Heather Mac Donald has an expose on affirmative action in medicine. It's not only being applied to admissions, but tests, graduations, and doctor evaluations:
The Corruption of Medicine
Guardians of the profession discard merit in order to alter the demographics of their field.
Heather Mac Donald
The post–George Floyd racial reckoning has hit the field of medicine like an earthquake.— Heather Mac Donald (@HMDatMI) August 6, 2022
The result will be declining quality of medical care and a curtailment of scientific progress.
My long piece from the latest issue of @CityJournal is up. https://t.co/MUmT2npqBC
Ann Coulter points out that this may be dangerous to your health:
News you can use when choosing a doctor:— Ann Coulter (@AnnCoulter) August 6, 2022
Only 8% of white college seniors with below-average undergraduate GPAs and MCAT scores were offered a seat in medical school; Over 56% of black college seniors were.https://t.co/btlJQLr0e3
She can do that, but white professors can't:
Professors from Emory University, Massachusetts General Hospital, and the University of California at San Francisco, among other institutions, analyzed faculty evaluations of internal medicine residents in such areas as medical knowledge and professionalism. On every assessment, black and Hispanic residents were rated lower than white and Asian residents. The researchers hypothesized three possible explanations: bias in faculty assessment, effects of a noninclusive learning environment, or structural inequities in assessment. University of Pennsylvania professor of medicine Stanley Goldfarb tweeted out a fourth possibility: “Could it be [that the minority students] were just less good at being residents?”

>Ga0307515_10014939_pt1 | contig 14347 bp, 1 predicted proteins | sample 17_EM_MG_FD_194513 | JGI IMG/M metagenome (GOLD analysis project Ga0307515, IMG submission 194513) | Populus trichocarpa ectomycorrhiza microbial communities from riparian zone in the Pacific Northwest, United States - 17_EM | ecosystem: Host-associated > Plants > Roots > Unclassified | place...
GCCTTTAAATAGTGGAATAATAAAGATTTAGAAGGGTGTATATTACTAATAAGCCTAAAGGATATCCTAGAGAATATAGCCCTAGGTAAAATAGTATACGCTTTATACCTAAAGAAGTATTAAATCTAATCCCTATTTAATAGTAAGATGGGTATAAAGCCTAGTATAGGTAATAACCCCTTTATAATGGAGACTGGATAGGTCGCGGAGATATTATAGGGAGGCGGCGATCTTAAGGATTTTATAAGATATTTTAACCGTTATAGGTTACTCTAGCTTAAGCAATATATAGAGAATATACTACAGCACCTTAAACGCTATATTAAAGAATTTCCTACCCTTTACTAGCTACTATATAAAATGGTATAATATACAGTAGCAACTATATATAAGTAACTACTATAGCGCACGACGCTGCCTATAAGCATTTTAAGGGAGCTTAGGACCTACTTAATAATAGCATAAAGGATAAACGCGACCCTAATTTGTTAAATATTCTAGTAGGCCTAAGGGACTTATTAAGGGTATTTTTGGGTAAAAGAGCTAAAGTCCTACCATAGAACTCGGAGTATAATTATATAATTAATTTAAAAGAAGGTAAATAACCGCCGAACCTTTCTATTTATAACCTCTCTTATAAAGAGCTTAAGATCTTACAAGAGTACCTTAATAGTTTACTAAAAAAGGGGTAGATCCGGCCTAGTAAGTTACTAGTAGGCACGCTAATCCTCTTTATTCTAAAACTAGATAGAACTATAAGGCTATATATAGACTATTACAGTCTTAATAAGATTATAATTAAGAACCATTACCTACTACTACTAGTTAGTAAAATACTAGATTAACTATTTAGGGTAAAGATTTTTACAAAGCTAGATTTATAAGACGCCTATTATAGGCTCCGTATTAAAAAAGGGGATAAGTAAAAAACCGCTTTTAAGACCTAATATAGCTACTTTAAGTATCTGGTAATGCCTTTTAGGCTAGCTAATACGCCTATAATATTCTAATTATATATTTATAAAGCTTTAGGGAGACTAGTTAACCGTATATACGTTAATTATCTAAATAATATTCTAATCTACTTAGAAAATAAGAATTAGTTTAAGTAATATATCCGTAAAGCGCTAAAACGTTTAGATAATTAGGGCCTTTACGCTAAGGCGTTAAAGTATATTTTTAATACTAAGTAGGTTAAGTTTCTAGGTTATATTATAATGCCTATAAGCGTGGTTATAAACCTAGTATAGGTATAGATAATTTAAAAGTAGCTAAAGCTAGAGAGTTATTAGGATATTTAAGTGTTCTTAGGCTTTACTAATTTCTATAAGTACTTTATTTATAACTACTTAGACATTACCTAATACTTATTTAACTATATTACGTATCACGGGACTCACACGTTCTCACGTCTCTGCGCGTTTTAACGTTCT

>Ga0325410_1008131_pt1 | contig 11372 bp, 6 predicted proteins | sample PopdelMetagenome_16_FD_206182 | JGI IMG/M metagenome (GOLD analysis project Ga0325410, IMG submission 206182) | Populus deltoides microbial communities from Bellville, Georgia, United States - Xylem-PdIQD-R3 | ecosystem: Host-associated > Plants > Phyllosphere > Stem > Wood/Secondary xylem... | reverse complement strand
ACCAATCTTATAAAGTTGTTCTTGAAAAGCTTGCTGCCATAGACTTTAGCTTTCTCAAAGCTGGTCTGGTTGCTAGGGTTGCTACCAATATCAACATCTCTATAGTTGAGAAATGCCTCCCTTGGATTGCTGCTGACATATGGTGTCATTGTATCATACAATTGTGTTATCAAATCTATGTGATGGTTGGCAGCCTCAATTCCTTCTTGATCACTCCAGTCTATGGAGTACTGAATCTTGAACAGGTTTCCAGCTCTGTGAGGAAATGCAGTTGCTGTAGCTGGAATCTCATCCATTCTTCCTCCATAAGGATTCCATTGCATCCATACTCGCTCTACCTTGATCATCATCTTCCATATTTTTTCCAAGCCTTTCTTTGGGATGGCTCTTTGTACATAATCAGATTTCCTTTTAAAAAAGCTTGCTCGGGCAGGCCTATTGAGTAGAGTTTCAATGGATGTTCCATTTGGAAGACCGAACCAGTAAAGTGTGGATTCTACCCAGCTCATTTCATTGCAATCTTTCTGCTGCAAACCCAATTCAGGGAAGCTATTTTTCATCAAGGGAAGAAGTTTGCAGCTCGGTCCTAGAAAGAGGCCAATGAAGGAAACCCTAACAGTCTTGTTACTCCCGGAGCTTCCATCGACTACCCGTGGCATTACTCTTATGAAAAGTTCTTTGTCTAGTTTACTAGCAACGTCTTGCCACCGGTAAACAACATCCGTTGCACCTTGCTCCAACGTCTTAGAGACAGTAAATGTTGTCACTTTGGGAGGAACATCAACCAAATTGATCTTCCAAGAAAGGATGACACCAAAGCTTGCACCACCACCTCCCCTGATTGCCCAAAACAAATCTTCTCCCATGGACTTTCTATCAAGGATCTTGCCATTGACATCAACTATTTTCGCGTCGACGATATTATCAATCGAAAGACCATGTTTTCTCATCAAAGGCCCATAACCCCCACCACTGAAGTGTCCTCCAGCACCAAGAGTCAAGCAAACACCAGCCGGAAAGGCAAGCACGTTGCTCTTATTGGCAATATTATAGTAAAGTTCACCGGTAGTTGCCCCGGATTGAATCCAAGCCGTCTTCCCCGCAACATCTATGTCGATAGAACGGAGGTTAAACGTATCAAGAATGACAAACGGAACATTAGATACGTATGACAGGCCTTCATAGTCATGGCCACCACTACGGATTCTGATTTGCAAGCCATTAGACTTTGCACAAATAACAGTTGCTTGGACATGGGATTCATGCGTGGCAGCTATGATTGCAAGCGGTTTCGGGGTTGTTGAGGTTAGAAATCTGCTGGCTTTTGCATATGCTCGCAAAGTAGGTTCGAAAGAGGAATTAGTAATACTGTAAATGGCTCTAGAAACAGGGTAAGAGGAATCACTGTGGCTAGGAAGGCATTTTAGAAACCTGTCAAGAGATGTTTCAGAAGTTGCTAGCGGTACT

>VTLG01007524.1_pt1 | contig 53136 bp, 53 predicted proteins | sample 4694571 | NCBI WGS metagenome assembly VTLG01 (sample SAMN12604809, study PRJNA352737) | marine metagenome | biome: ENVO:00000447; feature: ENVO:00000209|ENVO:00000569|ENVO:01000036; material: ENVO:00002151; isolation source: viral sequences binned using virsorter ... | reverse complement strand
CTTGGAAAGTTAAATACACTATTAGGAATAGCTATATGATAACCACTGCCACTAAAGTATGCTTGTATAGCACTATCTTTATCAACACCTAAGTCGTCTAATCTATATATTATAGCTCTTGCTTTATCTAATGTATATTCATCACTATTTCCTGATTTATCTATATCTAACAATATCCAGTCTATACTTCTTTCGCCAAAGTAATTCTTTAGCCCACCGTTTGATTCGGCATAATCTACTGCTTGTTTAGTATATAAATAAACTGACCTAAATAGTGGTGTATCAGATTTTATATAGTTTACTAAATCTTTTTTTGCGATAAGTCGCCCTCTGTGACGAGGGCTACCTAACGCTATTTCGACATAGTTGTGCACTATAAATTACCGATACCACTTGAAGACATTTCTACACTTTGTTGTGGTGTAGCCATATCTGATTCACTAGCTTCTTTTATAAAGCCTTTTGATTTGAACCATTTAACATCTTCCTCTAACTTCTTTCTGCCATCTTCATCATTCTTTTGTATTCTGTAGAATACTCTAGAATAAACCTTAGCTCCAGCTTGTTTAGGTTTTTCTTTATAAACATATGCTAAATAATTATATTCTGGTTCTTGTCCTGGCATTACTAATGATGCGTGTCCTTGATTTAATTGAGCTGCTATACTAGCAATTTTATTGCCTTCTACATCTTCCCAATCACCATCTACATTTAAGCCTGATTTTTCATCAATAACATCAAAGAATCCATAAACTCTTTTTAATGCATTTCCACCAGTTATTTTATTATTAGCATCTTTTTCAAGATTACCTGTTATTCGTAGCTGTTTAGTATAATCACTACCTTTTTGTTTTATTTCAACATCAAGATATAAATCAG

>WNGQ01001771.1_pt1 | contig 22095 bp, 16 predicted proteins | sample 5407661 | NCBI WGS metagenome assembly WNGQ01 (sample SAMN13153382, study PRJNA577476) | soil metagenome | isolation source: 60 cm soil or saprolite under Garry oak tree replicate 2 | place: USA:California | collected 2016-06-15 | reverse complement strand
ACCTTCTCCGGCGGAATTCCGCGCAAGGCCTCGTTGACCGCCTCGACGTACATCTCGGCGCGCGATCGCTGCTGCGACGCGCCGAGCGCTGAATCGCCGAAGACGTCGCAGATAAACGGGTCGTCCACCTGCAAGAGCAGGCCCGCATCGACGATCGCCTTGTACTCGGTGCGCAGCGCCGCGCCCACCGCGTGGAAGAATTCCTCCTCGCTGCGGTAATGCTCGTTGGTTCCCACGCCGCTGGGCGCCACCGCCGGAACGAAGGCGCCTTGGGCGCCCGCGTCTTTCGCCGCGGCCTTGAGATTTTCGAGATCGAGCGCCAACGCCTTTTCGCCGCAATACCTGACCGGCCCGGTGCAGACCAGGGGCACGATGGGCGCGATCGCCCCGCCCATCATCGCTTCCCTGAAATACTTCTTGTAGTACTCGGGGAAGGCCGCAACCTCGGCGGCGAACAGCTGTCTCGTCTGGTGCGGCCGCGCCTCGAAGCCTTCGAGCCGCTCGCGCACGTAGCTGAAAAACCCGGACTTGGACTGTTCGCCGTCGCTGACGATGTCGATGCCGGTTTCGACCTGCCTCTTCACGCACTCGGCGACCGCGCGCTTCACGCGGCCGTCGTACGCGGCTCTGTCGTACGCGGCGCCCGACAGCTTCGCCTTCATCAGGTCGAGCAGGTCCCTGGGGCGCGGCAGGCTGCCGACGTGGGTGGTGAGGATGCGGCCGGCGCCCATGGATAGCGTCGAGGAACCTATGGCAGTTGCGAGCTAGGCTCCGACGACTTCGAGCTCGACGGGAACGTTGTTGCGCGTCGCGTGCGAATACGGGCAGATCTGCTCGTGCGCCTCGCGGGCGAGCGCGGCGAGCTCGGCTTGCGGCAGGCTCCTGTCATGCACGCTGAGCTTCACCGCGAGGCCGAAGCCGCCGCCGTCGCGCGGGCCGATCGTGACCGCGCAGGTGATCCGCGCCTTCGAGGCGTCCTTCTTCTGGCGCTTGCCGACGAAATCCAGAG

So far, this is a non-deleted Tweet—good for Professor Goldfarb:
Association Between Resident Race and Ethnicity and... : Academic Medicine https://t.co/YES1pppVi6— Stanley Goldfarb (@one1iron) May 22, 2022
3 possible explanations provided. All are due to external agents. Could it be they were just less good at being residents?
Goldfarb had violated the a priori truth. Punishment was immediate. Predictable tweets called him, inter alia, possibly “the most garbage human being I’ve seen with my own eyes,” and Michael S. Parmacek, [Email him] chair of the University of Pennsylvania’s Department of Medicine, sent a schoolwide e-mail addressing Goldfarb’s “racist statements.” Those statements had evoked “deep pain and anger,” Parmacek wrote. Accordingly, the school would be making its “entire leadership team” available to “support you,” he said. Parmacek took the occasion to reaffirm that doctors must acknowledge “structural racism.”
That same day, the executive vice president of the University of Pennsylvania for the Health System and the senior vice dean for medical education at the University of Pennsylvania medical school reassured faculty, staff, and students via e-mail that Goldfarb was no longer an active faculty member but rather emeritus. The EVP and the SVD affirmed Penn’s efforts to “foster an anti-racist curriculum” and to promote “inclusive excellence.”
Right. But what if black and Hispanic residents are worse? What does that mean for sick people in Pennsylvania?